The fast-evolving plant-based food market ignites the development of technologies that can increase the functionality of essential plant-based constituents. A broad range of high shearing devices (operating at high or low moisture levels) has been used to create novel structured matrices resembling the textural functionality of meat67. One of the key-elements relies on understanding the deformation of plant-based mixtures rich in proteins when exposed to shear stresses. Kuleana developed fish-free tuna made of seawater, algae, beetroot, pea protein and iron from fermented koji8.

Considered a low-shear device, extrusion-based 3D printers can also be used to produce plant-based meat. Companies like Novameat uses plant proteins as raw-material to 3D print plant-based meat that imitates the taste and mouthfeel of pork and beef. In most cases, printable foods should present paste-like consistency that can be tuned regarding texture and nutritional value9. The texture design of the plant-based meat is controlled by modelling the internal structure of the plant-based meat (fiber formation and/or infill density). The creation of nutritional pattern and/or flavor, however, is achieved by using a multi-nozzle printer under controlled conditions that can prevent the degradation of nutrients and flavors.


1.        IISD. World Population to Reach 9.9 Billion by 2050. (2020). Available at:

2.        Choudhury, D., Singh, S., Seah, J. S. H., Yeo, D. C. L. & Tan, L. P. Commercialization of Plant-Based Meat Alternatives. Trends Plant Sci. 25, 1055–1058 (2020).

3.        Specht, L. & Crosser, N. State of the Industry Report Fermentation: An Introduction to a Pillar of the Alternative Protein Industry. Good Food Inst. 58, 4–5 (2019).

4.        Hanga, M. P., Hewitt, C. J., Nienow, A. & Wall, I. Cultivated Meat. 0–2 (2019).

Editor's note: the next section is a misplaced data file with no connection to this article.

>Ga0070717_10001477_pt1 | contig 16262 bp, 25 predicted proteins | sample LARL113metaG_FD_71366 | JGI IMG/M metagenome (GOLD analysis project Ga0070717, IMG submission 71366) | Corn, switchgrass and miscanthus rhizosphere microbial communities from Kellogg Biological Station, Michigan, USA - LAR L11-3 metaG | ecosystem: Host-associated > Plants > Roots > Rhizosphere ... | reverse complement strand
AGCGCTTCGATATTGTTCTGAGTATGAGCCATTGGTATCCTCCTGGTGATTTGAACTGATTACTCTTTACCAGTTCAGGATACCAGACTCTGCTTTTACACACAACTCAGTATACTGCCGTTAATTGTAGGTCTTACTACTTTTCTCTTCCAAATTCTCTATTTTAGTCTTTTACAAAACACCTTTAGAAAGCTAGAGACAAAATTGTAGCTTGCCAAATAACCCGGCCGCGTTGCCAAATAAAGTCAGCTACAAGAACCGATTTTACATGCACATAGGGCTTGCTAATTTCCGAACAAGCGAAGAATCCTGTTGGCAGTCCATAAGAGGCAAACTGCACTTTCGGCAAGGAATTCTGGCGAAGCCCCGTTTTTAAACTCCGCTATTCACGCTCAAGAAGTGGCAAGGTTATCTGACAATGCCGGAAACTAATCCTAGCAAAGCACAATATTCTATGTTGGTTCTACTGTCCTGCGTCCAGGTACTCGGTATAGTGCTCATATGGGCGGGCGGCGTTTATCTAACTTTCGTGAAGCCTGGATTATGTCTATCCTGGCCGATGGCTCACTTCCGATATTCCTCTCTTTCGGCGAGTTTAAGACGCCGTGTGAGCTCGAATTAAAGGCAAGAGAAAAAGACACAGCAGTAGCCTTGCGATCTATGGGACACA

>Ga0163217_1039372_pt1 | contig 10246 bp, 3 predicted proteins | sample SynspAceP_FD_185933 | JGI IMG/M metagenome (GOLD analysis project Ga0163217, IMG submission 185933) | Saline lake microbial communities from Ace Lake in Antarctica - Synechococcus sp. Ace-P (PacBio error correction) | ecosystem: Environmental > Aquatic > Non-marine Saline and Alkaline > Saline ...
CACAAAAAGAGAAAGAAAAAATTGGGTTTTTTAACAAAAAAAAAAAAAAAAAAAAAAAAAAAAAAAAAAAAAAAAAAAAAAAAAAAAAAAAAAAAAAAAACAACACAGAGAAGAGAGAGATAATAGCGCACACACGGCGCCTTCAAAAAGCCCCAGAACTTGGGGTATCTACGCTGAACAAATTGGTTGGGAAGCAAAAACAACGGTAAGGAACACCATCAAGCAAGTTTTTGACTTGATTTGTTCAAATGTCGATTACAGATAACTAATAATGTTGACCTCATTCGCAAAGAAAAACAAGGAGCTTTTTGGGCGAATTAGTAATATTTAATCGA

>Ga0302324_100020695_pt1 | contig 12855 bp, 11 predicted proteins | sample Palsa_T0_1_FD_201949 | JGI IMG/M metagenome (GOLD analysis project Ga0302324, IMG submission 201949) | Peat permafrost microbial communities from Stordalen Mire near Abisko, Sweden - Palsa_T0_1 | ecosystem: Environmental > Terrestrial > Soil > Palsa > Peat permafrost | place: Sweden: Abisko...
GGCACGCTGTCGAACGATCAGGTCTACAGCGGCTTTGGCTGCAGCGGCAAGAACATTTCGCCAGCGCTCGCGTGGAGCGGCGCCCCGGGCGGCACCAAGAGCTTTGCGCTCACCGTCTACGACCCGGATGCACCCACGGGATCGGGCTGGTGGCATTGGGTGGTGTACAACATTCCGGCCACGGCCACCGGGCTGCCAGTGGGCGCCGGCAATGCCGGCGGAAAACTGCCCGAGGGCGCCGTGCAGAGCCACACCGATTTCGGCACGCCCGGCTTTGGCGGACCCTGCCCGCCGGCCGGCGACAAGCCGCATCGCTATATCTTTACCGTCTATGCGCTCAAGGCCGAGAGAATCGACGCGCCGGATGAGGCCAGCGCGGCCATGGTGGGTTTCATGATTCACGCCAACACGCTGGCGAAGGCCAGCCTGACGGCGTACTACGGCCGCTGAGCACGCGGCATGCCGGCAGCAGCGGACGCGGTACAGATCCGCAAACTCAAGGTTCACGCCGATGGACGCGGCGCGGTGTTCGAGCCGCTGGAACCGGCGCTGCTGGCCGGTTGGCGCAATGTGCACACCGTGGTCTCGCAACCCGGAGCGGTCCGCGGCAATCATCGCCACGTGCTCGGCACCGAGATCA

5.        Warner, R. D. Review: Analysis of the process and drivers for cellular meat production. Animal 13, 3041–3058 (2019).

6.        Krintiras, G. A., Göbel, J., van der Goot, A. J. & Stefanidis, G. D. Production of structured soy-based meat analogues using simple shear and heat in a Couette Cell. J. Food Eng. 160, 34–41 (2015).

7.        Pietsch, V. L., Werner, R., Karbstein, H. P. & Emin, M. A. High moisture extrusion of wheat gluten: Relationship between process parameters, protein polymerization, and final product characteristics. J. Food Eng. 259, 3–11 (2019).

8.        Settembre, J. Beyond Meat of sushi hooks onto $13.7 billion plant-based market. Fox Business (2020). Available at: (Accessed: 17th April 2021)

9.        Godoi, F. C., Bhandari, B. R., Prakash, S. & Zhang, M. Chapter 1 – An Introduction to the Principles of 3D Food Printing. in (eds. Godoi, F. C., Bhandari, B. R., Prakash, S. & Zhang, M. B. T.-F. of 3D F. P. and A.) 1–18 (Academic Press, 2019). doi:

How to cite this article:

Godoi, FC 2021, “Protein transitions: fermentation, cultivated meat and structured meat”, Protein Transition Conference, 17 April, Read article.